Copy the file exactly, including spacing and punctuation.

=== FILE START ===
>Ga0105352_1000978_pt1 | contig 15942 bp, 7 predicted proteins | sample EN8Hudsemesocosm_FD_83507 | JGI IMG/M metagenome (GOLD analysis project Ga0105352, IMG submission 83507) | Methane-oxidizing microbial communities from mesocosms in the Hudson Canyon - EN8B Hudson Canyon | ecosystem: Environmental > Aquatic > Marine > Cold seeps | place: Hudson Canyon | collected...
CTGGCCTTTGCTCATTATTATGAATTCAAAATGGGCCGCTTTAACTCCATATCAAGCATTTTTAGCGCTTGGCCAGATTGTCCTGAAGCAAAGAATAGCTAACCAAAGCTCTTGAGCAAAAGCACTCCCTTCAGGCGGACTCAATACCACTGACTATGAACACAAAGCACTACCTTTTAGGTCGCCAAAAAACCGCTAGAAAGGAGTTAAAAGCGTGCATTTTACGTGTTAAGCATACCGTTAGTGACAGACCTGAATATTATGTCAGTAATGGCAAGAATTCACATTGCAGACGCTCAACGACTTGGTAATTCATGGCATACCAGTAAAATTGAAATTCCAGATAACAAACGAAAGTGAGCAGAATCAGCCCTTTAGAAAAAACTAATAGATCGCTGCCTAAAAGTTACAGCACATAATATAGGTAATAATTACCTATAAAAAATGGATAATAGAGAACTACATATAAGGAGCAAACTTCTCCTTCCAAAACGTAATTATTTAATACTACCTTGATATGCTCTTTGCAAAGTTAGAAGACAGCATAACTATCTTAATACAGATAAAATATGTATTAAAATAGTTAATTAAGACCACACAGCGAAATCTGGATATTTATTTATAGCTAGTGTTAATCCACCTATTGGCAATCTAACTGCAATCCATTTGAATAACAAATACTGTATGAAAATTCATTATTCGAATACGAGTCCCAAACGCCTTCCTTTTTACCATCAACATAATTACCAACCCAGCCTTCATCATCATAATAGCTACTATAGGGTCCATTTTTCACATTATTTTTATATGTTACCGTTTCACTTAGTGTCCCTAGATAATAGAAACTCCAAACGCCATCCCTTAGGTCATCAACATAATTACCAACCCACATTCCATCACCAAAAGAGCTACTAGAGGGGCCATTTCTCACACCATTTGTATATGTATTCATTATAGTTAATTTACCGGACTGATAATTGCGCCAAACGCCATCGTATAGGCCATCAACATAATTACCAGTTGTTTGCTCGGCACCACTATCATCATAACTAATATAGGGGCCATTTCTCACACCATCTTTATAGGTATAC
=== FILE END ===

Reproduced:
>Ga0105352_1000978_pt1 | contig 15942 bp, 7 predicted proteins | sample EN8Hudsemesocosm_FD_83507 | JGI IMG/M metagenome (GOLD analysis project Ga0105352, IMG submission 83507) | Methane-oxidizing microbial communities from mesocosms in the Hudson Canyon - EN8B Hudson Canyon | ecosystem: Environmental > Aquatic > Marine > Cold seeps | place: Hudson Canyon | collected...
CTGGCCTTTGCTCATTATTATGAATTCAAAATGGGCCGCTTTAACTCCATATCAAGCATTTTTAGCGCTTGGCCAGATTGTCCTGAAGCAAAGAATAGCTAACCAAAGCTCTTGAGCAAAAGCACTCCCTTCAGGCGGACTCAATACCACTGACTATGAACACAAAGCACTACCTTTTAGGTCGCCAAAAAACCGCTAGAAAGGAGTTAAAAGCGTGCATTTTACGTGTTAAGCATACCGTTAGTGACAGACCTGAATATTATGTCAGTAATGGCAAGAATTCACATTGCAGACGCTCAACGACTTGGTAATTCATGGCATACCAGTAAAATTGAAATTCCAGATAACAAACGAAAGTGAGCAGAATCAGCCCTTTAGAAAAAACTAATAGATCGCTGCCTAAAAGTTACAGCACATAATATAGGTAATAATTACCTATAAAAAATGGATAATAGAGAACTACATATAAGGAGCAAACTTCTCCTTCCAAAACGTAATTATTTAATACTACCTTGATATGCTCTTTGCAAAGTTAGAAGACAGCATAACTATCTTAATACAGATAAAATATGTATTAAAATAGTTAATTAAGACCACACAGCGAAATCTGGATATTTATTTATAGCTAGTGTTAATCCACCTATTGGCAATCTAACTGCAATCCATTTGAATAACAAATACTGTATGAAAATTCATTATTCGAATACGAGTCCCAAACGCCTTCCTTTTTACCATCAACATAATTACCAACCCAGCCTTCATCATCATAATAGCTACTATAGGGTCCATTTTTCACATTATTTTTATATGTTACCGTTTCACTTAGTGTCCCTAGATAATAGAAACTCCAAACGCCATCCCTTAGGTCATCAACATAATTACCAACCCACATTCCATCACCAAAAGAGCTACTAGAGGGGCCATTTCTCACACCATTTGTATATGTATTCATTATAGTTAATTTACCGGACTGATAATTGCGCCAAACGCCATCGTATAGGCCATCAACATAATTACCAGTTGTTTGCTCGGCACCACTATCATCATAACTAATATAGGGGCCATTTCTCACACCATCTTTATAGGTATAC